Panic button now being used in schools

0
13

HANCOCK COUNTY — Hancock County is now the first in the state to give about 1,200 teachers and administrators countywide access to a mobile panic button to report an emergency to law enforcement — particularly in the event of an active shooter.

The smartphone app created by Rave Mobile Safety is now live in the county’s four public school districts as well as in the county’s three private schools.

By pushing a button, employees are able to automatically call 9-1-1 to report an emergency while simultaneously sending a notification of the incident to law enforcement and everyone in their school building.

[sc:text-divider text-divider-title=”Story continues below gallery” ]Click here to purchase photos from this gallery

Text message-like alerts pop up on the cellphones of police officers — even those who are off duty — telling them to respond to the school immediately. Loud alarms issue from teachers’ and principals’ devices, serving as both a warning to lock down and, hopefully, a means of scaring away an assailant.

It’s a necessity to combat evil that county officials say they wish they didn’t have to utilize.

But what Rave’s panic button offers is a streamlined and automatic notification process that could shave seconds off of emergency response. And in tragedies like school shootings, where young, innocent lives are at stake, seconds matter, they say.

A year ago, the county announced its partnership with Rave, a Massachusetts-based software company, and approved a five-year, roughly $58,000 contract with the software for county government and school buildings.

Since that time, John Jokantas, director of Hancock County 911, has been working with schools to implement the app and teach teachers and administrators how it works.

The app is simple to use, and that’s purposeful, Jokantas said.

All teachers need to do is load the app and hold down a button on the program’s home screen for a few seconds to initiate the emergency response.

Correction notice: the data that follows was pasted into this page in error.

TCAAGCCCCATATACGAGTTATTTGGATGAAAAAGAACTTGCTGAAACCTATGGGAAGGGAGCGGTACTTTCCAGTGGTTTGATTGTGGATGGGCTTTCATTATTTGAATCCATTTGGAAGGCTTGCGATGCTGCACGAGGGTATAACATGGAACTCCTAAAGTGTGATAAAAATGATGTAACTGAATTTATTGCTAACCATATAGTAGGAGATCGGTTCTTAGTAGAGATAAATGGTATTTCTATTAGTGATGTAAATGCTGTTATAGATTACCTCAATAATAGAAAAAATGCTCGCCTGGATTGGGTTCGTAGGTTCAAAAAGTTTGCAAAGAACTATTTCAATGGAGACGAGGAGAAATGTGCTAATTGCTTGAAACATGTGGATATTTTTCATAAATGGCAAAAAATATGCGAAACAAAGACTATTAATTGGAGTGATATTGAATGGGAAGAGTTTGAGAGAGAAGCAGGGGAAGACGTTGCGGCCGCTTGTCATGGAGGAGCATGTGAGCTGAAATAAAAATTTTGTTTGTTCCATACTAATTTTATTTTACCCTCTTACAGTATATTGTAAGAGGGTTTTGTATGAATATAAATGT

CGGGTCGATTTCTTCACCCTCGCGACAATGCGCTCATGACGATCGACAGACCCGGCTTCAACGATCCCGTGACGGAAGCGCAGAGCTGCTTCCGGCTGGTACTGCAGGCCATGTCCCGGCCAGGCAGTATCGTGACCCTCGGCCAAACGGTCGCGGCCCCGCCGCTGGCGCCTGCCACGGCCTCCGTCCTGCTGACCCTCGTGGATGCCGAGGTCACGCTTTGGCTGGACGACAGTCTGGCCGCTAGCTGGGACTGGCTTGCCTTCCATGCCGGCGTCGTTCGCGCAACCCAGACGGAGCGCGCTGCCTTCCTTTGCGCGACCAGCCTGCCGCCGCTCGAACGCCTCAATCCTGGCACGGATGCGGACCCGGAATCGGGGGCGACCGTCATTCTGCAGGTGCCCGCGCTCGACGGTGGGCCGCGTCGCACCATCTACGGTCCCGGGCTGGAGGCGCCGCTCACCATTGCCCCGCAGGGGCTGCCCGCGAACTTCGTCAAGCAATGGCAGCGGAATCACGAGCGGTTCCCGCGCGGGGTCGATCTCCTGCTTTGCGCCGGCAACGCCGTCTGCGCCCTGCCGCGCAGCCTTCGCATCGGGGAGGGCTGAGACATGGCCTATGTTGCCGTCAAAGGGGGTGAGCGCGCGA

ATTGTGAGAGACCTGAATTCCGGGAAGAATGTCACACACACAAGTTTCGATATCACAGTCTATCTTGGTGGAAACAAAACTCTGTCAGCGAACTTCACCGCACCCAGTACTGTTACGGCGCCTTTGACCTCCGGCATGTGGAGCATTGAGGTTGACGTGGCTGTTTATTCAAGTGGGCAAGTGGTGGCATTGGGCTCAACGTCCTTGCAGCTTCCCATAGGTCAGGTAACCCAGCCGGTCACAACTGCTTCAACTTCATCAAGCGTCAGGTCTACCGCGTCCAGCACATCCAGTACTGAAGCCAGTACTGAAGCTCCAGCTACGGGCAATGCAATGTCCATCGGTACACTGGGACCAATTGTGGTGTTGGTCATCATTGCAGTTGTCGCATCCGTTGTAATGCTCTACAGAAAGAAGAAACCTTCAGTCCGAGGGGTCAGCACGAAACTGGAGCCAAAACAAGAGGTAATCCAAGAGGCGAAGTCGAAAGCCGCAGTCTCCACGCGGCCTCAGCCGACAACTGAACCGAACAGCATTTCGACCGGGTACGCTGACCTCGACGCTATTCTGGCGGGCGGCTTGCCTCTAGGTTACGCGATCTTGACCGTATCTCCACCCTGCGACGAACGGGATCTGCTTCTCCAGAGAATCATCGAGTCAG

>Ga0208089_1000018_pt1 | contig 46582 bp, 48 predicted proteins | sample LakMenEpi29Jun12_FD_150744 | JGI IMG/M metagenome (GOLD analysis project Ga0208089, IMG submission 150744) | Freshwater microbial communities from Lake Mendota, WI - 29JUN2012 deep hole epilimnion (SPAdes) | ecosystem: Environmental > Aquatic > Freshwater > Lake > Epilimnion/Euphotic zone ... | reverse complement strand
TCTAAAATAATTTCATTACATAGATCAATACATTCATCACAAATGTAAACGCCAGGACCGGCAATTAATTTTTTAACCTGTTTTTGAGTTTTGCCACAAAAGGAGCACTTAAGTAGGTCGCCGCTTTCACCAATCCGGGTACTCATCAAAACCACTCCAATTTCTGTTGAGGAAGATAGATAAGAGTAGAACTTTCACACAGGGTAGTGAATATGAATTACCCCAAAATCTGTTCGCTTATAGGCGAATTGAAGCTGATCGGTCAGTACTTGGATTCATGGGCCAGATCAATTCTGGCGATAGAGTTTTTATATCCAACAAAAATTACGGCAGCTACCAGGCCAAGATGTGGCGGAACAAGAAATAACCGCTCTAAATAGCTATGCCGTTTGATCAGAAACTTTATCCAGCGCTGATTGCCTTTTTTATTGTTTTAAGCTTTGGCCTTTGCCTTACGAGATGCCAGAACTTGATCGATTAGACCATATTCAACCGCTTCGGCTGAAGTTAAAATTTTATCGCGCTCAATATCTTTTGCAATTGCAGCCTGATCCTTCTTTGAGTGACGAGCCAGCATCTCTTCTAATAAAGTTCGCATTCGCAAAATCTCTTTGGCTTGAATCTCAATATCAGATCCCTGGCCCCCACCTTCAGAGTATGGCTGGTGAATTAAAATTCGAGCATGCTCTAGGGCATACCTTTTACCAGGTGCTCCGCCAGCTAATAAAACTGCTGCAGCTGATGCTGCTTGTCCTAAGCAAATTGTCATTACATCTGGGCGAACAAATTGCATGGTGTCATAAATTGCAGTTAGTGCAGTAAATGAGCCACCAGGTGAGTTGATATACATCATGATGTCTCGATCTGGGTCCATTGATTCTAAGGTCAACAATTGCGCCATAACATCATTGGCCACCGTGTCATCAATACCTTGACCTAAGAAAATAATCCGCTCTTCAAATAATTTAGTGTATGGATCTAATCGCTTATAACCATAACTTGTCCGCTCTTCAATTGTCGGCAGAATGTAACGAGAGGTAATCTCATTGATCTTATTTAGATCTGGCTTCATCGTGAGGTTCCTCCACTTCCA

At the 9-1-1 center, dispatchers will be able to pull up critical information — the average number of occupants and the number of floors, for example — about the building the call is coming from. The application also sends automated alerts to law enforcement across the county and on-site personnel.

Teachers who initiative the response are told to call 9-1-1 when they have the opportunity so they can provide additional information to dispatchers, such as a description of the shooter or details about what area of the building the person might be in.

From there, a second wave of alerts goes out to teachers and administrators at other school districts so that they, too, can take action to protect their own students, whether it’s getting kids off the playground or going into lockdown.

The technology of the app allows for it to work 24/7 on school property but never when a user is away from building, Jokantas said. He believes there is little chance of the app being set off accidentally; but if that were to occur, he has worked with the school districts to establish double-check procedures.

The panic button can be used in other emergencies, as well; and school district leaders say its presence in their buildings has already helped them streamline communication in those situations.

When users pull up the app on their smartphone, they have five emergency options to choose from: active shooter, fire, medical, police and other.

There’s also the option to call for a staff assist, which doesn’t activate a 9-1-1 call but alerts other staff members that help is needed.

This means the app can be used by teachers to quickly alert principals and district administrators to something as simple as a bad injury on the playground that might require an ambulance to be called, said Wes Anderson, the communications director for Southern Hancock Schools.

In the past, these situations would have been handled by a series of radio calls for help to the school’s main office followed by a telephone call later to the district’s headquarters to report what occurred. Now, with just the push of a button, teachers can notify paramedics and simultaneously alert their colleagues at all levels to what’s going on, he said.

“Regardless of the situation, getting first-responders to us quickly is the priority,” Anderson said.

Planning for emergencies, talking with teachers and administrators about what to do if tragedy strikes, isn’t easy, said Maj. Brad Burkhart, the chief deputy of the county sheriff’s department, who regularly gives active-shooter preparedness training to local schools, businesses and churches.

The new panic button has been incorporated into those conversations, and teachers seem to be thankful to have it as a tool, he said. They know their quick action in these situations matters. And in the end, like those who brought the program to the county, want to protect as many people as possible.